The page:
The final endoscope configuration 64 has the same viewing direction 55 as the initial endoscope configuration 54 but is mirrored, or flipped, across the longitudinal axis 48. It should be noted that the view vector 22 in the final configuration shown in FIG. 4B is offset from the view vector 22 in the initial configuration shown in FIG. 4A. Consequently, this redundant configuration flipping process can be used to view in the same direction from two different configurations of the endoscope.
The redundant configuration flipping process is a part of a four-step process used to provide three-dimensional viewing with the endoscope of the preferred embodiment. FIG. 5 illustrates this stereo imaging process. In the first step 66 a, a first image is captured from an initial endoscope configuration 54, having a viewing direction 55. In the second step 68, the view vector is offset by changing the endoscope configuration to a final endoscope configuration 64 with the same viewing direction 55. When using the endoscope of the present embodiment, this second step 68 is accomplished by the redundant configuration flipping process described above. Other endoscopes may require a different process to reach the final configuration 64. In the third step 66 b, a second image is captured from the final endoscope configuration 64. The two captured images constitute a stereo pair of images 70. In the fourth step 72, the stereo pair 70 is displayed using a stereo image display device. This could be any standard stereo image display device such as a stereo viewing headset or a monitor with alternately displayed frames coupled with synchronized LCD shutter glasses.
FIG. 6 illustrates a complete system according to a preferred embodiment of the present invention. An endoscope 74 according to the present invention is positioned with its distal end portion 18 in a cavity 76. Illumination is delivered to the endoscope 74 from a light source 78. The operator controls the system through a keypad 80 or other appropriate input device. This input is received by a central control unit 82, which in turn directs a motor control unit 84. The motor control unit 84 controls the configuration of the endoscope 74 through actuators in the endoscope 74. An image processing unit 86 receives image signals from the endoscope 74 and adjusts the signals as needed. The central control unit 84 receives the adjusted signals from the image processing unit 86 and relays the signals to a video display device 88 and a stereo image display device 90. The central control unit 82, the motor control unit 84, and the image processing unit 86 may be implemented as a personal computer running an appropriate control program. They may alternatively be constructed as dedicated hardware devices.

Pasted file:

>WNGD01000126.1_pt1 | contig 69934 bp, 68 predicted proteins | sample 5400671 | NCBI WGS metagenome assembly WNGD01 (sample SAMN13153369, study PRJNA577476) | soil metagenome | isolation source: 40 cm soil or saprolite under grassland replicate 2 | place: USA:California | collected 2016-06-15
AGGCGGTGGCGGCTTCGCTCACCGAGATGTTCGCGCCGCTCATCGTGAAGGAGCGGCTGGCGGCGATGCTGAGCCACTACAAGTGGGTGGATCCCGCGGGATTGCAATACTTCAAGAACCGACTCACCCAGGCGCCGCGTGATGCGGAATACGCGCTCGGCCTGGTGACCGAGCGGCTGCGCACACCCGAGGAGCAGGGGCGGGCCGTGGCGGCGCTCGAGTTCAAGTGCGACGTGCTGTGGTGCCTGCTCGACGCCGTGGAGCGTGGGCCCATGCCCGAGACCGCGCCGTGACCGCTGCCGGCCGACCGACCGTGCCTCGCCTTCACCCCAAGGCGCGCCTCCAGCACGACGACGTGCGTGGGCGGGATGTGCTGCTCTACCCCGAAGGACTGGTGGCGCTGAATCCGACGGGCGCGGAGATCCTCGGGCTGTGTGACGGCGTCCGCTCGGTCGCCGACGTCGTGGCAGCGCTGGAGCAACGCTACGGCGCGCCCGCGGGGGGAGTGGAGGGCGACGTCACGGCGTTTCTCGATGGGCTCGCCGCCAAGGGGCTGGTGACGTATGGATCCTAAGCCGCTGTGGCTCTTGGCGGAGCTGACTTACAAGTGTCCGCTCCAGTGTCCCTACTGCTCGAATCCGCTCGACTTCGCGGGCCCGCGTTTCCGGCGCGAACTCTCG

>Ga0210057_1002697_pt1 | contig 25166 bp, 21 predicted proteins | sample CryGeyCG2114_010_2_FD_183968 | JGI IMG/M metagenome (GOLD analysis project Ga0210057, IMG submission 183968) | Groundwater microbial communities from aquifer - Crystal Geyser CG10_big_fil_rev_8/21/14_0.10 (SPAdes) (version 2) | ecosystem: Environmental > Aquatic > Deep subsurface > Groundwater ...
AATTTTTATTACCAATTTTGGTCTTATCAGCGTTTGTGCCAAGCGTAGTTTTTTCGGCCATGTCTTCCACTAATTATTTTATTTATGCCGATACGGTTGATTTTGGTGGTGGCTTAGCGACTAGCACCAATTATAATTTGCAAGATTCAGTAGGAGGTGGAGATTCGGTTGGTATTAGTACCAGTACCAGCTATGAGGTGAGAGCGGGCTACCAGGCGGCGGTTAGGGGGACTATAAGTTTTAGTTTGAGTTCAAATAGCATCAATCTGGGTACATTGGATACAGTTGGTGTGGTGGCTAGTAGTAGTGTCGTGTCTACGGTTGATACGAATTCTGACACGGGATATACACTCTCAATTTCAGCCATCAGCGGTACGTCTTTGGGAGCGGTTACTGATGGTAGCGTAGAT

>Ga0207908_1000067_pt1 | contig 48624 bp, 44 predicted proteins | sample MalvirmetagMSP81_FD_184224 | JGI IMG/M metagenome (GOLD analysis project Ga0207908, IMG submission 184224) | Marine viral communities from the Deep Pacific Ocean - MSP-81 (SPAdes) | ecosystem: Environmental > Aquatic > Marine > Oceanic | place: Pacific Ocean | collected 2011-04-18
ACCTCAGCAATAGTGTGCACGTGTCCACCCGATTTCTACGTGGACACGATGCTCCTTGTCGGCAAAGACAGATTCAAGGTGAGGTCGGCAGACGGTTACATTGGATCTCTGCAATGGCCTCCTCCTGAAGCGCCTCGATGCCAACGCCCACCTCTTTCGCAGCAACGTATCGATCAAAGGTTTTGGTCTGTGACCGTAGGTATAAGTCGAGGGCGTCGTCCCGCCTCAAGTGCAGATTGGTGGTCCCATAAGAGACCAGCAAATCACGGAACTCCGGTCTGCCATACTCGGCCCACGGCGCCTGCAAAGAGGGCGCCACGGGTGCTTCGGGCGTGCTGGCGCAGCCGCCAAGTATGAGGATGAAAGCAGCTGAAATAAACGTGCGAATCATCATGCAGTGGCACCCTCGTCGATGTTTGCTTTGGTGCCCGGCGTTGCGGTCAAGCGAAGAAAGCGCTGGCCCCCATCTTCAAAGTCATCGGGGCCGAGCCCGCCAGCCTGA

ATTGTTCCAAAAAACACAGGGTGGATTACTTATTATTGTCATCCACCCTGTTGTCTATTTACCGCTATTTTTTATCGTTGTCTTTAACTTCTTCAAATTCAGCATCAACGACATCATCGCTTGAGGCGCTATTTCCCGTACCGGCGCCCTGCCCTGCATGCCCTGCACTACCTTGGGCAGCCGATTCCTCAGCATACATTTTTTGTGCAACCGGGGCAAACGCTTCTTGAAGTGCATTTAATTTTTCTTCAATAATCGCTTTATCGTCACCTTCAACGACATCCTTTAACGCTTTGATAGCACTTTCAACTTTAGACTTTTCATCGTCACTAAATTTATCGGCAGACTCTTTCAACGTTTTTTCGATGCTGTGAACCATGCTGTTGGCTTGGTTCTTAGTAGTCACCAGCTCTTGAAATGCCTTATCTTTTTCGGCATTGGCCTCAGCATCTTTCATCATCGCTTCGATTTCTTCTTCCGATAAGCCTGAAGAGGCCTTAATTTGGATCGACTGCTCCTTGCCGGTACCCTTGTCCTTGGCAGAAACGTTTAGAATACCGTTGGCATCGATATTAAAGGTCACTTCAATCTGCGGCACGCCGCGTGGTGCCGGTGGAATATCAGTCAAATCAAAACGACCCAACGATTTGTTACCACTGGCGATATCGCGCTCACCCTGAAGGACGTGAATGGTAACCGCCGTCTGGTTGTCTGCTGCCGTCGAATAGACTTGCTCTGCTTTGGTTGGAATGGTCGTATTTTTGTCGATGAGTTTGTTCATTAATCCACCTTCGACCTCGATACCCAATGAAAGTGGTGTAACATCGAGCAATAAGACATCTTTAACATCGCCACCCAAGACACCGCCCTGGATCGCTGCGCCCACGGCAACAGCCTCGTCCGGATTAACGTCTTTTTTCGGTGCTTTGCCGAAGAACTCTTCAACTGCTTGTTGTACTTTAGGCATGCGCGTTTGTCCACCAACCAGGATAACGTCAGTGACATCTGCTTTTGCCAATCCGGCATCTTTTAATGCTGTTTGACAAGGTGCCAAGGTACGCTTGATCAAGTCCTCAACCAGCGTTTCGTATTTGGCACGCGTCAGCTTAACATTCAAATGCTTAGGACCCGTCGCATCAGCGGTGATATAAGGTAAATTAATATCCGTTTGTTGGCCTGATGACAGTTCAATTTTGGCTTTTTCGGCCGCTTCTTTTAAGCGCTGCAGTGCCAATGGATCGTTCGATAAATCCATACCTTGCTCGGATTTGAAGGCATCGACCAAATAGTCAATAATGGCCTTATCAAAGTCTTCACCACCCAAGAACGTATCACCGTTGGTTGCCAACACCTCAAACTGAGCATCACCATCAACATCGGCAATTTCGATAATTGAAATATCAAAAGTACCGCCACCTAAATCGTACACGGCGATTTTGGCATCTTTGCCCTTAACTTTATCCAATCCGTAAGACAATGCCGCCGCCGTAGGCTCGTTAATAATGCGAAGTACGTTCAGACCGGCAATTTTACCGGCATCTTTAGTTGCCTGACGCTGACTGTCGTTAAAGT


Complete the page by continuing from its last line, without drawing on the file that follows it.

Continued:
This complete system is set up to accomplish the stereo imaging process described above. As part of this system the motor control unit 84 and the endoscope 74 are together configured to effect the redundant configuration flipping process described above.
For various reasons, such as ease of manufacture, it may be desirable to replace the spherical viewing window 34 in the preferred embodiment shown in FIGS. 2A, 2B and 2C with an alternative viewing window. A key element of the viewing window is that it is symmetric about the symmetry plane 52. For example, an alternative viewing window that would also afford swing-through-center viewing could be a faceted window comprising one or more flat segments 92 symmetric about the symmetry plane 52, as shown in the top view FIG. 7A. There could be any number of facets combining to form a complete or partial symmetric enclosure sealed to the distal end portion of the endoscope. Alternatively, the viewing window could be a continuous smooth surface 94, as shown in the top view FIG. 7B. Yet another possible viewing window is one that is also radially symmetric about the pivot axis 23, as shown in the top view cross section FIG. 7C. Such a window could be cylindrical, conical, or spherical. It could be continuous or made up of several curved segments 96. It should be appreciated, however, that although the above viewing windows are potential embodiments of the present invention, the spherical viewing window 34, as shown and described, appears to exhibit superior optical characteristics.